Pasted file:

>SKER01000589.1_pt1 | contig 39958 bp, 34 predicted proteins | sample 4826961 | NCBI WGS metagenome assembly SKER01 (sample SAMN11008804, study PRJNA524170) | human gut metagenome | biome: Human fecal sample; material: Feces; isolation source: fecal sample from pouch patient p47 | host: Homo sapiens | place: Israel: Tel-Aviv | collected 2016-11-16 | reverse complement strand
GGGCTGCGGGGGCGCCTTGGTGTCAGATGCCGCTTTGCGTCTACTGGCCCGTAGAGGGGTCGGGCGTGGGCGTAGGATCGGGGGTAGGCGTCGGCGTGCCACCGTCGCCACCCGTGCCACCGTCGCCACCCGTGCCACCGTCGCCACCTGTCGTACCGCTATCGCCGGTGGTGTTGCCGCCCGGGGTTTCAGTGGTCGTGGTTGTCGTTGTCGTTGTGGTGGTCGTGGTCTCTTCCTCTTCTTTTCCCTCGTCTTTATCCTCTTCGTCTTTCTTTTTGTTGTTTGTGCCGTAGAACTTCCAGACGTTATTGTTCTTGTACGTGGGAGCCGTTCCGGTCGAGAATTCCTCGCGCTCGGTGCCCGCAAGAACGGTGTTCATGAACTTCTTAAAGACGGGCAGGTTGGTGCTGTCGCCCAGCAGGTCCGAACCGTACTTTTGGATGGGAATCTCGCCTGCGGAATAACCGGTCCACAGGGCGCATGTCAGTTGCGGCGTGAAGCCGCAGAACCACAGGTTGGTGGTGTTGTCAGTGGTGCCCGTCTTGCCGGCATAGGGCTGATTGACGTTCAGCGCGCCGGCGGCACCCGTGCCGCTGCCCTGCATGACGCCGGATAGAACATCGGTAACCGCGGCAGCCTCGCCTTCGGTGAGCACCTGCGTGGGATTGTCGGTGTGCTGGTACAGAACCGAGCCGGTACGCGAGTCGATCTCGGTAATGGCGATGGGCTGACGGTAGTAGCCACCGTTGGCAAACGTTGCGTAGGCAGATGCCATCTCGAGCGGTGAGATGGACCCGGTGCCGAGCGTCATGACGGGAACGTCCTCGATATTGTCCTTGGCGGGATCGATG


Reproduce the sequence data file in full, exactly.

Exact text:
>SKER01000589.1_pt1 | contig 39958 bp, 34 predicted proteins | sample 4826961 | NCBI WGS metagenome assembly SKER01 (sample SAMN11008804, study PRJNA524170) | human gut metagenome | biome: Human fecal sample; material: Feces; isolation source: fecal sample from pouch patient p47 | host: Homo sapiens | place: Israel: Tel-Aviv | collected 2016-11-16 | reverse complement strand
GGGCTGCGGGGGCGCCTTGGTGTCAGATGCCGCTTTGCGTCTACTGGCCCGTAGAGGGGTCGGGCGTGGGCGTAGGATCGGGGGTAGGCGTCGGCGTGCCACCGTCGCCACCCGTGCCACCGTCGCCACCCGTGCCACCGTCGCCACCTGTCGTACCGCTATCGCCGGTGGTGTTGCCGCCCGGGGTTTCAGTGGTCGTGGTTGTCGTTGTCGTTGTGGTGGTCGTGGTCTCTTCCTCTTCTTTTCCCTCGTCTTTATCCTCTTCGTCTTTCTTTTTGTTGTTTGTGCCGTAGAACTTCCAGACGTTATTGTTCTTGTACGTGGGAGCCGTTCCGGTCGAGAATTCCTCGCGCTCGGTGCCCGCAAGAACGGTGTTCATGAACTTCTTAAAGACGGGCAGGTTGGTGCTGTCGCCCAGCAGGTCCGAACCGTACTTTTGGATGGGAATCTCGCCTGCGGAATAACCGGTCCACAGGGCGCATGTCAGTTGCGGCGTGAAGCCGCAGAACCACAGGTTGGTGGTGTTGTCAGTGGTGCCCGTCTTGCCGGCATAGGGCTGATTGACGTTCAGCGCGCCGGCGGCACCCGTGCCGCTGCCCTGCATGACGCCGGATAGAACATCGGTAACCGCGGCAGCCTCGCCTTCGGTGAGCACCTGCGTGGGATTGTCGGTGTGCTGGTACAGAACCGAGCCGGTACGCGAGTCGATCTCGGTAATGGCGATGGGCTGACGGTAGTAGCCACCGTTGGCAAACGTTGCGTAGGCAGATGCCATCTCGAGCGGTGAGATGGACCCGGTGCCGAGCGTCATGACGGGAACGTCCTCGATATTGTCCTTGGCGGGATCGATG